Sunday, April 26, 2009

SURPRISE!! - US Government Asks for Public Input on Scientific Integrity

In a surprise move, the US government published in the Thursday, April 23rd Federal Register a "request for public comment" on a scientific integrity memo. This relates to the memorandum issued by President Obama on March 9, 2009, in which he required "the Director of the Office of Science and Technology Policy (OSTP)to craft recommendations for Presidential action to ensure scientific integrity in the executive branch." I discussed the memo in a previous post.

The Federal Register notice "solicits public input to inform the drafting of those recommendations." The notice asks "a series of questions to help guide the public in responding to this request."

As defined in the current Federal Register notice, the six principles of the President's March 3rd memorandum, and on which public comments are solicited are:

(a) The selection and retention of candidates for science and
technology positions in the executive branch should be based on the
candidate's knowledge, credentials, experience, and integrity;

(b) Each agency should have appropriate rules and procedures to
ensure the integrity of the scientific process within the agency;

(c) When scientific or technological information is considered in policy decisions, the information should be subject to well-established scientific processes, including peer review where appropriate, and each agency should appropriately and accurately reflect that information in complying with and applying relevant statutory standards.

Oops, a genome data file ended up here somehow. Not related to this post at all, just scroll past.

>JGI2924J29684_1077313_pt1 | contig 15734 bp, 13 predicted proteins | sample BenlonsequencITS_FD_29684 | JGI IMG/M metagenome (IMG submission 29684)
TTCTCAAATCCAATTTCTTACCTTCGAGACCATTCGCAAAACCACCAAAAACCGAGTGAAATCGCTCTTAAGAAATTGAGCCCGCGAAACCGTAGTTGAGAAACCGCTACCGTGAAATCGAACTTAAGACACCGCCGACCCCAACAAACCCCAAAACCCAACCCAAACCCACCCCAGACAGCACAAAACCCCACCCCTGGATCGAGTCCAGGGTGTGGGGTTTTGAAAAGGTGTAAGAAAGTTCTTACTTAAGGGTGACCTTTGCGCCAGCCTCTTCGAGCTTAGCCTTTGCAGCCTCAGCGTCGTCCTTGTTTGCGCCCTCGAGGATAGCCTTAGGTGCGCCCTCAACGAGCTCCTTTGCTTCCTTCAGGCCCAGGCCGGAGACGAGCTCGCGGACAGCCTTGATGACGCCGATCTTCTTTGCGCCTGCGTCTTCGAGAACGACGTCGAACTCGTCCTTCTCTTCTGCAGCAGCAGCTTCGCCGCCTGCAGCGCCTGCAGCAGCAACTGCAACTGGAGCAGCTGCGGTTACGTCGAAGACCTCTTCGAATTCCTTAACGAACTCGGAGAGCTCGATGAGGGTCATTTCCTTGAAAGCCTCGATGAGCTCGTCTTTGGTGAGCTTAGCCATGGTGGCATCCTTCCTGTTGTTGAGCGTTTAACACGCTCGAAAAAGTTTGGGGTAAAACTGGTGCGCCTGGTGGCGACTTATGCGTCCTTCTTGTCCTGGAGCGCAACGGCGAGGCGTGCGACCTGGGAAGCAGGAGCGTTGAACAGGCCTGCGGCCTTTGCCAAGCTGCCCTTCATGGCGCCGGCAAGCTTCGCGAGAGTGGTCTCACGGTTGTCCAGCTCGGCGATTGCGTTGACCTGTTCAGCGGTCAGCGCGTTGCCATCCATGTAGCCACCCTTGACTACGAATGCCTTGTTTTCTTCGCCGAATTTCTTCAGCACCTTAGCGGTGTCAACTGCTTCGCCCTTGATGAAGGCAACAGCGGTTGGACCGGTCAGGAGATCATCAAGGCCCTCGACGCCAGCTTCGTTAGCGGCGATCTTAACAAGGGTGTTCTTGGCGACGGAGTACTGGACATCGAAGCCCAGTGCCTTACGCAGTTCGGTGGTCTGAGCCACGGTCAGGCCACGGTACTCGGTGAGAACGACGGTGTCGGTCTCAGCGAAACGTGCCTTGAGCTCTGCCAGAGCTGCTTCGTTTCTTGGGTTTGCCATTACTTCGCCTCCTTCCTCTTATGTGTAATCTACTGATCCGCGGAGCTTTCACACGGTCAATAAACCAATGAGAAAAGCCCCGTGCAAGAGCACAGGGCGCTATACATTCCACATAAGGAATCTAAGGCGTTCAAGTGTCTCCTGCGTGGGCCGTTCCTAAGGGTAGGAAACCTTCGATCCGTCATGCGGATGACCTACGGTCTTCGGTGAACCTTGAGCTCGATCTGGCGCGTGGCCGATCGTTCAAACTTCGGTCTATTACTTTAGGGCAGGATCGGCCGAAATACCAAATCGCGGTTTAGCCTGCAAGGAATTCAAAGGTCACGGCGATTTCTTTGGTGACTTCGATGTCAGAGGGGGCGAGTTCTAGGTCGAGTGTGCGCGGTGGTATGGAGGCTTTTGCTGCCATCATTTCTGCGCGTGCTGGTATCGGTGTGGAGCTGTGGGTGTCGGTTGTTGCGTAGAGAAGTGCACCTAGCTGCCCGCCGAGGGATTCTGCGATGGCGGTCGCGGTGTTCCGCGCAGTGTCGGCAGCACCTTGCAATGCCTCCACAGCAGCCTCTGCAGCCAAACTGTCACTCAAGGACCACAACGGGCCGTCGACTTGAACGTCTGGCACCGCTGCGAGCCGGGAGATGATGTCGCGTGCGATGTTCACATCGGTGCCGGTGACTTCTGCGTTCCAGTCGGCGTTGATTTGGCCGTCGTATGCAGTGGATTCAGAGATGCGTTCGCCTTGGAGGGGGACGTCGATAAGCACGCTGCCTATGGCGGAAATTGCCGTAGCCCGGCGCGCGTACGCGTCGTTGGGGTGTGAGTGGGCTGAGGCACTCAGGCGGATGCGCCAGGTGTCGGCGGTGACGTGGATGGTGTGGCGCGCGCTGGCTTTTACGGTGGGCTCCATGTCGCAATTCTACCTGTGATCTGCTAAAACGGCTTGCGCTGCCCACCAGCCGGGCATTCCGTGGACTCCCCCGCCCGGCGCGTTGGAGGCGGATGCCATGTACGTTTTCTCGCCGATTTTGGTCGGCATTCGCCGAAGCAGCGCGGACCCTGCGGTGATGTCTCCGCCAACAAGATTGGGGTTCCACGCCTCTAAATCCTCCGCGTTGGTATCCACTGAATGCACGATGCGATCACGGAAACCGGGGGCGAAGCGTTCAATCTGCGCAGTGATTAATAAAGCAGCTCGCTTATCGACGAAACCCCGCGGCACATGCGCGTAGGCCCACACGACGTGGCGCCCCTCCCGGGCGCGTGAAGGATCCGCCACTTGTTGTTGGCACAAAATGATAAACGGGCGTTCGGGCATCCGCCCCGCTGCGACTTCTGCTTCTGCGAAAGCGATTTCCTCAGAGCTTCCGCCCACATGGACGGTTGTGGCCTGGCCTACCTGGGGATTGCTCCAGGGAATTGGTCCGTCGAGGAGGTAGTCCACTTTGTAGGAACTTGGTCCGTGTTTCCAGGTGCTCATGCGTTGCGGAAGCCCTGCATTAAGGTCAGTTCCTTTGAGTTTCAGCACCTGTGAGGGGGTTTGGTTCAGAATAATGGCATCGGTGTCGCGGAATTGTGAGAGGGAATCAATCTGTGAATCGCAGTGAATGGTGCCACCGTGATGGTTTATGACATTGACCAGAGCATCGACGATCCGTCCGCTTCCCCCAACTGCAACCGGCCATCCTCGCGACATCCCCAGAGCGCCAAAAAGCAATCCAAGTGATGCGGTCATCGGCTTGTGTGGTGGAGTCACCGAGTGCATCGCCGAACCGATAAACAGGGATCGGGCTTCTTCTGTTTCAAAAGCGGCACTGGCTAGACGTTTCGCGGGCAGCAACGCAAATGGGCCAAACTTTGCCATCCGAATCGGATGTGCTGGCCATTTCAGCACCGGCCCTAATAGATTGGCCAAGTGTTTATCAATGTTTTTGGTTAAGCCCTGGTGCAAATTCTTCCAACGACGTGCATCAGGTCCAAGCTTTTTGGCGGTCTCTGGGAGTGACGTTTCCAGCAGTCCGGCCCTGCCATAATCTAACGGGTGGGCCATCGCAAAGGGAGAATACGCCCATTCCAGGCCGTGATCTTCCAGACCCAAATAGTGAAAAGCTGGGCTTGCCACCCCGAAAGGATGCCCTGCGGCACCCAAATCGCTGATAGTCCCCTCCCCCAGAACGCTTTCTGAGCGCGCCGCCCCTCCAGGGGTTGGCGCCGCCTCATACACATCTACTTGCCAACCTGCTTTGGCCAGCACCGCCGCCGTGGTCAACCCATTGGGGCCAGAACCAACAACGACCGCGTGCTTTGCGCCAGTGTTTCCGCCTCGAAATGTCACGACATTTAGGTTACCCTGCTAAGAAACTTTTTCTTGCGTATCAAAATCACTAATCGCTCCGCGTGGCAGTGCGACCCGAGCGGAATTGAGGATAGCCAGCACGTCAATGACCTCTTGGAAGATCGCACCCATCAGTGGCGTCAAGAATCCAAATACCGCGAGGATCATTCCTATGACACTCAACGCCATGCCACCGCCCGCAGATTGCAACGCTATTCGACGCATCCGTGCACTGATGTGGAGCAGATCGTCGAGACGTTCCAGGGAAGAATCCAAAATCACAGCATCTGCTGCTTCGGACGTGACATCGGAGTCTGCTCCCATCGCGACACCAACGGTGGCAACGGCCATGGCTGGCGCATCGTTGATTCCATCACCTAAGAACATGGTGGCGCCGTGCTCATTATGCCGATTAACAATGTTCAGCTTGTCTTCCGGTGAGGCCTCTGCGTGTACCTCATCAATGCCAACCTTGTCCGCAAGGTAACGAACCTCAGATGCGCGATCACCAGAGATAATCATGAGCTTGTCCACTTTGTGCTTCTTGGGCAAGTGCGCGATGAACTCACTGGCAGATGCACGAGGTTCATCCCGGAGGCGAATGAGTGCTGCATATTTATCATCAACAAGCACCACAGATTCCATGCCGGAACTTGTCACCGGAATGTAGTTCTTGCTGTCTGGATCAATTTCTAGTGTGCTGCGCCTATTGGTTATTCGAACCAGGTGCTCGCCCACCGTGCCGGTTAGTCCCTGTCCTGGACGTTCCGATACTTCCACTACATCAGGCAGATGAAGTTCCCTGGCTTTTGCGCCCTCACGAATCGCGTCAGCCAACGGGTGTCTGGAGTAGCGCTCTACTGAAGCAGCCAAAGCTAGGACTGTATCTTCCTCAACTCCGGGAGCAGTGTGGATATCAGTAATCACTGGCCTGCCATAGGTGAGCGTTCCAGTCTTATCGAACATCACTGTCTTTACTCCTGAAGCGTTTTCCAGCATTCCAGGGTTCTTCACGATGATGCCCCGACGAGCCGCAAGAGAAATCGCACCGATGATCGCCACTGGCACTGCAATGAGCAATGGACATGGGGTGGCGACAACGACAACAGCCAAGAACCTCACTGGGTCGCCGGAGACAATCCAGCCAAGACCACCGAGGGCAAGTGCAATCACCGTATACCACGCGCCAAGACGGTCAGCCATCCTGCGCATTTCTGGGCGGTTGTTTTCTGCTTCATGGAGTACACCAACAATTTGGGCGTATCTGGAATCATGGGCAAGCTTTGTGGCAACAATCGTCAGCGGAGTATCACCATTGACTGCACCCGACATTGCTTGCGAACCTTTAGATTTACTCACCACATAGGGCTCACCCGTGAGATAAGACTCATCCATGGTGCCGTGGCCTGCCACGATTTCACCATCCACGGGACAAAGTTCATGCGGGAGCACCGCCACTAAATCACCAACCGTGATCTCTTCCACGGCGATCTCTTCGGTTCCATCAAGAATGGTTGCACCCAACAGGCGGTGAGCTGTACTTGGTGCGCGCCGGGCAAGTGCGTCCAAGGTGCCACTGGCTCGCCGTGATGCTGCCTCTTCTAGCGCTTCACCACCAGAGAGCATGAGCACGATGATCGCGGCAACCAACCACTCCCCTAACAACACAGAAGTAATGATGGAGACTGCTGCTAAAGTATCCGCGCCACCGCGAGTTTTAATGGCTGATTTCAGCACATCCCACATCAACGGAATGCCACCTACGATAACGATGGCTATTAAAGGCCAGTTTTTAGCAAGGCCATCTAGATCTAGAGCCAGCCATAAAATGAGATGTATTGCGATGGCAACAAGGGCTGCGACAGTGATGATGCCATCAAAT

(d) Except for information that is properly restricted from disclosure under procedures established in accordance with statute, regulation, Executive Order, or Presidential Memorandum, each agency should make available to the public the scientific or technological findings or conclusions considered or relied on in policy decisions;

(e) Each agency should have in place procedures to identify and
address instances in which the scientific process or the integrity of
scientific and technological information may be compromised; and

(f) Each agency should adopt such additional procedures, including any appropriate whistleblower protections, as are necessary to ensure the integrity of scientific and technological information and processes on which the agency relies in its decision-making or otherwise uses or prepares.

There is a 21 day period for public comment from April 23, 2009 to May 13, 2009.

The fact that this request for public comment relates to a presidential memorandum - which generally are edicts from the President without any public input - is a sign of a greater openness not just in providing the final results but also the underlying research and the process that went into developing the final outcome. It instills a greater degree of public confidence in the scientific process. It also gives all viewpoints - dissenting opinions as well as proponents - a chance to be heard. Which is likely to increase the chances of strong science-based policy decisions being made with less ideological manipulation.

No comments: